Joint Chiefs Nominee Michael Mullen Supported Iraq Troop Buildup

President Bush's choice to head the military Joint Chiefs of Staff said Tuesday an increase of troops in Iraq is giving commanders the forces needed to improve security there.

"Security is better, not great, but better," said Navy Adm. Michael Mullen, speaking before the Senate Armed Services committee at his nomination hearing.

However, Mullen acknowledged under questioning that, "there does not appear to be much political progress" in Iraq.

"We need to bring as much pressure on them as we possibly can," Mullen said of the Iraqi political leadership.

In written answers to prepared questions, Mullen earlier said he and other Joint Chiefs met with the president and Defense Secretary Robert Gates to discuss the plan last January to pour as many as 30,000 more U.S. forces into Iraq

The plan for what Bush has called the "surge" of troops was likely to come up during Mullen's hearing before the Senate Armed Services Committee.

In written answers to prepared questions submitted in advance, Mullen told the committee, "We had rigorous and thorough discussions and debates" of the troop buildup plan. "The president then made his decision, and I am in support of that decision and working to make it succeed."

Ambassador Ryan Crocker and Gen. David Petraeus, the U.S. commander in Iraq, are to report to Congress in September on conditions related to the war strategy. Already, however, lawmakers from both parties have expressed impatience with progress in Iraq.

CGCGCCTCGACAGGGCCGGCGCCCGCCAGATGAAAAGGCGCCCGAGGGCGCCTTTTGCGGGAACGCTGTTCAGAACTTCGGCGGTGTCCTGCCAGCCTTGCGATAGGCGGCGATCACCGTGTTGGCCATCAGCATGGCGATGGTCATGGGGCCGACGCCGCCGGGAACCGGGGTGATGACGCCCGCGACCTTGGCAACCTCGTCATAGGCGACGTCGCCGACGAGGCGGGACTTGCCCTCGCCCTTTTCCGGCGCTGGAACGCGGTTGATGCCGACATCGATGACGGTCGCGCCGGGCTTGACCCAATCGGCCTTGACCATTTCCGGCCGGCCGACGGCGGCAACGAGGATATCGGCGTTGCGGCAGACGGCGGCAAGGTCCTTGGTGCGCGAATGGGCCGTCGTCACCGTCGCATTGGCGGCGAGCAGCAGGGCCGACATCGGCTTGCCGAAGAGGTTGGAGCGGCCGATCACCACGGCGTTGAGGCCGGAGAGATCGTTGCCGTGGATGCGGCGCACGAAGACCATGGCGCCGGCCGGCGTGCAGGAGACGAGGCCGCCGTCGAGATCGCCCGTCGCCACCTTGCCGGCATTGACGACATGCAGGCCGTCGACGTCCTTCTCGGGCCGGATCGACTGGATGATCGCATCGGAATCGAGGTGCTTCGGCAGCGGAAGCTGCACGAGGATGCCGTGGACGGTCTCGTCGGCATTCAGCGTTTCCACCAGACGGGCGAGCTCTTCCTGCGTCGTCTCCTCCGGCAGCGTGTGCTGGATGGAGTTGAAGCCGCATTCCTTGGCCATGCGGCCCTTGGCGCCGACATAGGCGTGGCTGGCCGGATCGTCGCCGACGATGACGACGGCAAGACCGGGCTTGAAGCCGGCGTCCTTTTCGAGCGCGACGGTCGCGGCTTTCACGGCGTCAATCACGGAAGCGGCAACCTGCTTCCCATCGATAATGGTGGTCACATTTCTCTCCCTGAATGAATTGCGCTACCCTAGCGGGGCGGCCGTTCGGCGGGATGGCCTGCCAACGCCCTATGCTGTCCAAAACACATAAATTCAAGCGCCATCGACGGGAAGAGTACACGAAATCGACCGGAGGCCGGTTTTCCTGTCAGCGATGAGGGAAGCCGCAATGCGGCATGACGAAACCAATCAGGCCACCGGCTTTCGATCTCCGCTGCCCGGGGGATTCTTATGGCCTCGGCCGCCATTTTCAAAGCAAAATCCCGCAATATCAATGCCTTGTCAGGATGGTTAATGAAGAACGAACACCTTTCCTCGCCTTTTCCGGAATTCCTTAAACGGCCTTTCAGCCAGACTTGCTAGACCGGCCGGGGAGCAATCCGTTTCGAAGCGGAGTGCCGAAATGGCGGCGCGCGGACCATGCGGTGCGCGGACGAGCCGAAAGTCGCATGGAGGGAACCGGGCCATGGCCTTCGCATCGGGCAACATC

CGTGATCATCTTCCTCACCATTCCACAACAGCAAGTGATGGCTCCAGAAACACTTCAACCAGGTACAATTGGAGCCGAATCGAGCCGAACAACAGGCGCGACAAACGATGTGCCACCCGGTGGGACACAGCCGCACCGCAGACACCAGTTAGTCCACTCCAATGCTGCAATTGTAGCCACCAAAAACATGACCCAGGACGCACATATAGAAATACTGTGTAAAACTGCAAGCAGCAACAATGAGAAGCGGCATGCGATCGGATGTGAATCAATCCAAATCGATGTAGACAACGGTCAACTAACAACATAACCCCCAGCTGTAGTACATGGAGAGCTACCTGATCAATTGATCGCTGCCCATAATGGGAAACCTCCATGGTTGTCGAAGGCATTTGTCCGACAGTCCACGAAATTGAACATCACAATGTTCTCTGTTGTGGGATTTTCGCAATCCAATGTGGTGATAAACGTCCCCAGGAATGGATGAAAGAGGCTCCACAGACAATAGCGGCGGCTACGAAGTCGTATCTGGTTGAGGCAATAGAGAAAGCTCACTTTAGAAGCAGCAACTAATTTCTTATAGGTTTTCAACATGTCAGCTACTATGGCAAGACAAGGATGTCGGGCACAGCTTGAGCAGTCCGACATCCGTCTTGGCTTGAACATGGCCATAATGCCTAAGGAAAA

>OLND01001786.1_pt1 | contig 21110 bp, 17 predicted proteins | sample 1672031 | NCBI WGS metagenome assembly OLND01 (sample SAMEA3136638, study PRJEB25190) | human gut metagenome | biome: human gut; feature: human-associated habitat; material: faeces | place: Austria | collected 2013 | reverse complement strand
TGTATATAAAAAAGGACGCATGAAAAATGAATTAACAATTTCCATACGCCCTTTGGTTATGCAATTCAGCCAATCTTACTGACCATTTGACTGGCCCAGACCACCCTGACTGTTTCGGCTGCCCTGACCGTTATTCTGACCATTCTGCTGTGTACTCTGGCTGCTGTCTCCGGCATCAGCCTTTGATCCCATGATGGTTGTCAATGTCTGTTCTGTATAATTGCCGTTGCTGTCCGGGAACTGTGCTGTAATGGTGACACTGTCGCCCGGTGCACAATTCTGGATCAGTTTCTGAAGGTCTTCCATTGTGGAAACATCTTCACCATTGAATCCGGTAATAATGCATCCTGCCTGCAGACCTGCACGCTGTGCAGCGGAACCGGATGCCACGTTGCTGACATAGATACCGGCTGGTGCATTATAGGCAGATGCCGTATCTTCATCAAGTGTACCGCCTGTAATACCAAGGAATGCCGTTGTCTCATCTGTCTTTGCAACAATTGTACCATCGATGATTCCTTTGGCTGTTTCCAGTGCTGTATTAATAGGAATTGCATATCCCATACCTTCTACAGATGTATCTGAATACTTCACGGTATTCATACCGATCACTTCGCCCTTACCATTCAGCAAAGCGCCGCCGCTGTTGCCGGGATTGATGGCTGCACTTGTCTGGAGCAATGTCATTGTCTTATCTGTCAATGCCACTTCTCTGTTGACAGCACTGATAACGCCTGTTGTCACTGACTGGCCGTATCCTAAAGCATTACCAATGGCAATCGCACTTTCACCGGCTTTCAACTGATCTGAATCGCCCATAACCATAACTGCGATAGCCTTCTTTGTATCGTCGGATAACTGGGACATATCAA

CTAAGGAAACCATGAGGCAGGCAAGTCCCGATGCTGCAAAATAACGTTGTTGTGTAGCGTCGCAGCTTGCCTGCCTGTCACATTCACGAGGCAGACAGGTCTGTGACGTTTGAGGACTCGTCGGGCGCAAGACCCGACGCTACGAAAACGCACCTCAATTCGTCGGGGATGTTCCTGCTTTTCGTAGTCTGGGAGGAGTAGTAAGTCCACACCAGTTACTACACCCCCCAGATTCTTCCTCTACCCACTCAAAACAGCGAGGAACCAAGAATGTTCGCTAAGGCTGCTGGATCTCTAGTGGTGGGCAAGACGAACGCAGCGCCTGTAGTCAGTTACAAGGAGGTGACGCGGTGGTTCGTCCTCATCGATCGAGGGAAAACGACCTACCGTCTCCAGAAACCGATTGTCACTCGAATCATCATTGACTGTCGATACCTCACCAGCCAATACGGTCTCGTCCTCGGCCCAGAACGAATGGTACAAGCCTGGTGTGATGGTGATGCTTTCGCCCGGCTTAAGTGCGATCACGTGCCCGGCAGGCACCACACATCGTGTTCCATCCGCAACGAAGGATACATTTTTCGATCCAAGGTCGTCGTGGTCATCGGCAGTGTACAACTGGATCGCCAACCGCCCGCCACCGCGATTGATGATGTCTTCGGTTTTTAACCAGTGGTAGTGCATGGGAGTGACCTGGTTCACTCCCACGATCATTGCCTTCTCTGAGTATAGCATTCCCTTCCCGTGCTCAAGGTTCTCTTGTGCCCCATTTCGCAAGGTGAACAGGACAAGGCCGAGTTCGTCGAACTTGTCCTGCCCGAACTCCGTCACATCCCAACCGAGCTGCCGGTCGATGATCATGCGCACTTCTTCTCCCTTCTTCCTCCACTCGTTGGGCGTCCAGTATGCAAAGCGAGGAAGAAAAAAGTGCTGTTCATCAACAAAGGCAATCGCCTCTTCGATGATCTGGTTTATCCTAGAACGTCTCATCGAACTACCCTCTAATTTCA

Mullen acknowledged that slow progress in Iraq is hurting U.S. credibility and encouraging Iran's regional ambitions. While there's been steady progress on the military front, there's been only limited headway in achieving reconciliation among Iraq's political factions, according to Mullen, and the chief lawmaking body in Iraq has gone into recess until September.

He said it's important to see results more than four years into the war. Some 160,000 U.S. troops are in Iraq, and more than 3,640 Americans have been killed.

"A protracted deployment of U.S. troops to Iraq, with no change in the security situation, risks further emboldening Iranian hegemonic ambitions and encourages their continued support to Shia insurgents in Iraq and the Taliban in Afghanistan," Mullen wrote.

Mullen, the chief of naval operations, was chosen to replace Marine Corps Gen. Peter Pace as the nation's top military officer. Gates decided not to reappoint Pace for a second two-year term to avoid an acrimonious confirmation hearing over how the Bush administration has handled the war in Iraq.

Pace, who was vice chairman of the Joint Chiefs before being appointed chairman, was involved in all the key decisions leading to the March 2003 invasion of Iraq and the planning for the post-Saddam Hussein era. His term ends Oct. 1.

The Senate Armed Services Committee is expected to vote on his nomination before Congress adjourns Friday for its August recess.

Mullen's answers reflect the separation Gates wants to achieve. In one of the pre-hearing questions, Mullen is asked by the committee what he considers to be "the most significant mistakes the United States has made to date in Iraq."

He lists seven mistakes, including the May 2003 decision to disband the Iraqi army, which he says was a "potentially valuable asset for security, reconstruction, and provision of services to the Iraqi people."

Turning the troops loose, Mullen says, provided "a recruiting pool for extremist groups."